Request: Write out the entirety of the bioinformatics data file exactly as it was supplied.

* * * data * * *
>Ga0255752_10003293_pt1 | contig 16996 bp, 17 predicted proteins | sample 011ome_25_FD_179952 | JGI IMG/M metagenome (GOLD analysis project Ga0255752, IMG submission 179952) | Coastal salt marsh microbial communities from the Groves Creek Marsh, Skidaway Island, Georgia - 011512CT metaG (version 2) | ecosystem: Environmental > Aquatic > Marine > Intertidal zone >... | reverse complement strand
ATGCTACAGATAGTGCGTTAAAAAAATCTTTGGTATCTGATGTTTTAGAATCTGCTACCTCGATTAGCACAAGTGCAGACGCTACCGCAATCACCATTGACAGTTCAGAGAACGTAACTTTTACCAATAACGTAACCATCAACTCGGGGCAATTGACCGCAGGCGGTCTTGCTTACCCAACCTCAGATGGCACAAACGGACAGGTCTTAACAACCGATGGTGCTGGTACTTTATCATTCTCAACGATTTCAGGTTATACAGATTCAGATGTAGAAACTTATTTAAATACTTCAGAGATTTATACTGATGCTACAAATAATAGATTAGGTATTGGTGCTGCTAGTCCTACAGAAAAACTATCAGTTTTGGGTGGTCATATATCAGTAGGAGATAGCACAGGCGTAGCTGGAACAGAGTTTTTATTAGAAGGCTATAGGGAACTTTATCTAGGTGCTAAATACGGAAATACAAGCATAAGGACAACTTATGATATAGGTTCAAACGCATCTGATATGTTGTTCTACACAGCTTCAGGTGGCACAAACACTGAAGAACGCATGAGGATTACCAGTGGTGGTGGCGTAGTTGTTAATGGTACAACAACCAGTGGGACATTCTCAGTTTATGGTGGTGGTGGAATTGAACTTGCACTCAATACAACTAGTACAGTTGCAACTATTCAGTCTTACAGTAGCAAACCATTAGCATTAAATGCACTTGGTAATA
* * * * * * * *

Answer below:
>Ga0255752_10003293_pt1 | contig 16996 bp, 17 predicted proteins | sample 011ome_25_FD_179952 | JGI IMG/M metagenome (GOLD analysis project Ga0255752, IMG submission 179952) | Coastal salt marsh microbial communities from the Groves Creek Marsh, Skidaway Island, Georgia - 011512CT metaG (version 2) | ecosystem: Environmental > Aquatic > Marine > Intertidal zone >... | reverse complement strand
ATGCTACAGATAGTGCGTTAAAAAAATCTTTGGTATCTGATGTTTTAGAATCTGCTACCTCGATTAGCACAAGTGCAGACGCTACCGCAATCACCATTGACAGTTCAGAGAACGTAACTTTTACCAATAACGTAACCATCAACTCGGGGCAATTGACCGCAGGCGGTCTTGCTTACCCAACCTCAGATGGCACAAACGGACAGGTCTTAACAACCGATGGTGCTGGTACTTTATCATTCTCAACGATTTCAGGTTATACAGATTCAGATGTAGAAACTTATTTAAATACTTCAGAGATTTATACTGATGCTACAAATAATAGATTAGGTATTGGTGCTGCTAGTCCTACAGAAAAACTATCAGTTTTGGGTGGTCATATATCAGTAGGAGATAGCACAGGCGTAGCTGGAACAGAGTTTTTATTAGAAGGCTATAGGGAACTTTATCTAGGTGCTAAATACGGAAATACAAGCATAAGGACAACTTATGATATAGGTTCAAACGCATCTGATATGTTGTTCTACACAGCTTCAGGTGGCACAAACACTGAAGAACGCATGAGGATTACCAGTGGTGGTGGCGTAGTTGTTAATGGTACAACAACCAGTGGGACATTCTCAGTTTATGGTGGTGGTGGAATTGAACTTGCACTCAATACAACTAGTACAGTTGCAACTATTCAGTCTTACAGTAGCAAACCATTAGCATTAAATGCACTTGGTAATA